CJE/03/6 6 February 2003
Opinion delivered by Advocate General Ruiz-Jarabo in Cases C-463/00 and C-98/01
Commission v Spain and Commission v United Kingdom
The advocate general proposes that the Court of justice should dismiss the action against Spain in the "golden shares" cases and uphold the action against the United Kingdom
Mr Ruiz-Jarabo calls on the Court to find in favour of Member States retaining their ability to regulate systems of company ownership in so far as those systems do not discriminate against nationals of other Member States
In 2000 and 2001, the Commission brought actions against Spain and the United Kingdom for infringement of the principles of freedom of establishment and free movement of capital. Both countries have arrangements in place which make certain operations by privatised companies in strategically important parts of the economy subject to prior administrative approval. Those powers are commonly referred to as "golden shares".
The Spanish rules. Law 5/1995 on the legal arrangements for disposal of public shareholdings in certain undertakings lays down the rules for the privatisation of various public-sector undertakings. That law and its implementing Royal Decrees have imposed on undertakings like Repsol (petroleum and energy), Telefónica (telecommunications), Argentaria (banking), Tabacalera (tobacco) and Endesa (electricity) a system of prior administrative approval, which applies to major company decisions (winding-up, demerger, merger, change of company object, transfer of assets or share capital).
The United Kingdom rules. The Articles of Association of British Airports Authority plc (BAA), the privatised company which owns the United Kingdom's international airports, create a Special Share ("golden share") for the Government, whose consent is thus required for certain operations by the company (winding-up, disposal of an airport). The Articles also prevent any person from acquiring more than 15% of the voting shares in the company's capital.
On 4 June 2002, following actions against Portugal, France and Belgium, the Court of Justice delivered three judgments concerning the area known as "golden shares", in which it stated that:
Advocate General Ruiz-Jarabo is today delivering his Opinion in the Spanish and United Kingdom cases.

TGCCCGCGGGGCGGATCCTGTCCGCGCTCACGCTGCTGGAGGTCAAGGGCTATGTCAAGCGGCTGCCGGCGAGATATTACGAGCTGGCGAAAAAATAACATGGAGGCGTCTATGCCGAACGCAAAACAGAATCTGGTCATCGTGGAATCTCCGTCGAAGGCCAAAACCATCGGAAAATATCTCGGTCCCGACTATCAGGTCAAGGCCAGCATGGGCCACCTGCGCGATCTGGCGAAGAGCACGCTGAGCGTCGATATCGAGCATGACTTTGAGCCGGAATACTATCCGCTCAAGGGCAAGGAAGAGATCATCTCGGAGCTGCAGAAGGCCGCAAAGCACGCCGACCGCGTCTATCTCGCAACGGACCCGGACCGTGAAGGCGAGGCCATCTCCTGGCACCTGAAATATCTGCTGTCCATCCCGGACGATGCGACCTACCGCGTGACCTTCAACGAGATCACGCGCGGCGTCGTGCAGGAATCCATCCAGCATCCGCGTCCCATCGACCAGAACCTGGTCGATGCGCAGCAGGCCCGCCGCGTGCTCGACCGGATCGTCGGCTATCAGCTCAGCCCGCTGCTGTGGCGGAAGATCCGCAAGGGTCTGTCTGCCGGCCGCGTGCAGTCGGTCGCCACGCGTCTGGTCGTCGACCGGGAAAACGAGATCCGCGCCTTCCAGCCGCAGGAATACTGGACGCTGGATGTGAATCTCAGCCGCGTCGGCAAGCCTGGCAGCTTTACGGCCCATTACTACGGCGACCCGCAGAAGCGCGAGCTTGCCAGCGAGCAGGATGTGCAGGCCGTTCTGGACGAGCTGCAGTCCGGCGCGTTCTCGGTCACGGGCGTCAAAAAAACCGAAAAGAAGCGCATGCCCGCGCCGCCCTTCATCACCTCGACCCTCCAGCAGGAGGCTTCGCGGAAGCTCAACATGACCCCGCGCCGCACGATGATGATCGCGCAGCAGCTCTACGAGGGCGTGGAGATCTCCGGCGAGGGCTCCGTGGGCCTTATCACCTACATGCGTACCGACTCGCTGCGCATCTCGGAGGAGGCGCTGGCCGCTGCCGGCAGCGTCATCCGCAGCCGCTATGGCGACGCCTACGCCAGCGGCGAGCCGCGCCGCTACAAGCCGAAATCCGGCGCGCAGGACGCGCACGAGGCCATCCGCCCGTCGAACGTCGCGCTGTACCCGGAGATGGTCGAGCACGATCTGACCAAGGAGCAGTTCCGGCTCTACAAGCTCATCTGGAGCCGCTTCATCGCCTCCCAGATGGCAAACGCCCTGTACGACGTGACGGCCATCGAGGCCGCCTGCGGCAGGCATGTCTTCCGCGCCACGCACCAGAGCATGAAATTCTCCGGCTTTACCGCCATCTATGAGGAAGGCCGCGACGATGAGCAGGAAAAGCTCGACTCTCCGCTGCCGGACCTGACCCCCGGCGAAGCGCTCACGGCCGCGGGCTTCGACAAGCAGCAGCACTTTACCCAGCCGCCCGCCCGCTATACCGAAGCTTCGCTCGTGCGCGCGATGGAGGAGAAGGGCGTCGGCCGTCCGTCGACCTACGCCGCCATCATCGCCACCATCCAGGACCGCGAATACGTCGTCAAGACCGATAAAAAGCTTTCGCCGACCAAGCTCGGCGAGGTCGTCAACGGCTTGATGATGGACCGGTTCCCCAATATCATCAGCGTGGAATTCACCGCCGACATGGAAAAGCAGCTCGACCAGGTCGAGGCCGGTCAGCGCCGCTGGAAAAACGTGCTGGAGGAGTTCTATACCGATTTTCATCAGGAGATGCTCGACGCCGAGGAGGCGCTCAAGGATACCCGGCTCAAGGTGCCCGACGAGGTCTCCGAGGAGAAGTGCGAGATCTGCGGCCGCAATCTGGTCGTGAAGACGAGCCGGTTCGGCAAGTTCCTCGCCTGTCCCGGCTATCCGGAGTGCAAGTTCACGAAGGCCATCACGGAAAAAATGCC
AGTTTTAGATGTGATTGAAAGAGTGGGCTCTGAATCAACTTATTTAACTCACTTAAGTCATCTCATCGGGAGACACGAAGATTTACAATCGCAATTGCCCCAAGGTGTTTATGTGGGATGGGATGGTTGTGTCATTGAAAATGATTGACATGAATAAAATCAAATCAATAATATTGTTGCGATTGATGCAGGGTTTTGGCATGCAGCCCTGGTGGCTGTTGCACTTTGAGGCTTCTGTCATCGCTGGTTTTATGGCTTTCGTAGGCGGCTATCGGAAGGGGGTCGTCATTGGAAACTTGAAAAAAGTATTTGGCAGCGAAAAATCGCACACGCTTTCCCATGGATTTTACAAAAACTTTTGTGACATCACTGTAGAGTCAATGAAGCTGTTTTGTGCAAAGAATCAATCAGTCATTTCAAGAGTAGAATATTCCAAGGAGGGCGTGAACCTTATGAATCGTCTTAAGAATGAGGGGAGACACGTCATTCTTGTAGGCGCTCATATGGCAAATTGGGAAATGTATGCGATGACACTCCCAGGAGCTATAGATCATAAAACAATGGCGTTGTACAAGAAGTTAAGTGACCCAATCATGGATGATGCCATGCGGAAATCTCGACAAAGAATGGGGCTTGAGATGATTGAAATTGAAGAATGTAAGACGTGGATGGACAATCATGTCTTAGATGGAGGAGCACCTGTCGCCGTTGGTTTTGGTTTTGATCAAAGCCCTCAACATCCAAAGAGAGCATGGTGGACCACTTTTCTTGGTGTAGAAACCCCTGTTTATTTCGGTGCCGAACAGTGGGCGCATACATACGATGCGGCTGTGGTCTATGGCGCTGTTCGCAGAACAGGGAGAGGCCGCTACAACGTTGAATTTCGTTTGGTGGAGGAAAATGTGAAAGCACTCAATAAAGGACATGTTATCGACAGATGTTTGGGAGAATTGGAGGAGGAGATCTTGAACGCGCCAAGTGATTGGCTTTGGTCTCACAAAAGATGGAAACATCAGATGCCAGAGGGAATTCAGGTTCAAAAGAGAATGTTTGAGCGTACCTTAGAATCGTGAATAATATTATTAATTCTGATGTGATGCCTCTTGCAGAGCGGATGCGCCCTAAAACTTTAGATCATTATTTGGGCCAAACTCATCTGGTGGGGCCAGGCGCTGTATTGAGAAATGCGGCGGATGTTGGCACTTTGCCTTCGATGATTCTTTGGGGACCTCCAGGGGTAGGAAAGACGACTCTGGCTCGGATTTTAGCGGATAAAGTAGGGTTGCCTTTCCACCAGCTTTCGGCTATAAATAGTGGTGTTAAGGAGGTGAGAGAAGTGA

The Advocate General's Opinion is not binding upon the Court of Justice. His role is, to propose to the Court, acting with complete independence, a decision on the legal points in order that the cases referred to it may be resolved.
Mr Ruiz-Jarabo refers to the Treaty rule which provides that the Treaty in no way prejudices the rules in Member States governing the system of property ownership and calls on the Court to reconsider how that rule applies to schemes creating special shares for the State. In this way the public authorities can impose specific economic-policy objectives other than the pursuit of the greatest financial gain which is characteristic of private business. Therefore, a national measure concerning the public sector system for adopting decisions must be deemed compatible with the Treaty, unless it is proved that it is being used in an unjustifiably discriminatory manner.
Having made that point, the Advocate General goes on to apply the decisions of 4 June 2002 to the cases in question.
Commission v Spain. Mr Ruiz-Jarabo considers that there are many similarities between the Spanish and Belgian rules:
The differences between the two sets of rules are as follows:
The Advocate General considers that the potential restrictions on the free movement of capital provided for by the Spanish rules are justified and proportionate to the objective which they pursue. Mr Ruiz-Jarabo therefore expresses the view that the Commission's action against Spain should be dismissed.
Commission v United Kingdom. The Advocate General takes the view that none of the criteria accepted by the Court of Justice when it considered the Belgian rules is met, given that the decisions which may be taken by the public authority by virtue of the Special Share are not subject to any conditions or to review by the courts. As a consequence, in the Advocate General's opinion, the United Kingdom regime is contrary to the principle of free movement of capital.
Note : The judges of the Court of Justice now begin their deliberation in this case. The judgment will be delivered at a later date.
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- Cases C-367/98, C-483/99 and C-503/99. See press release No 49/02. All the documents are available on the Court of Justice's web-site at http://curia.europa.eu/.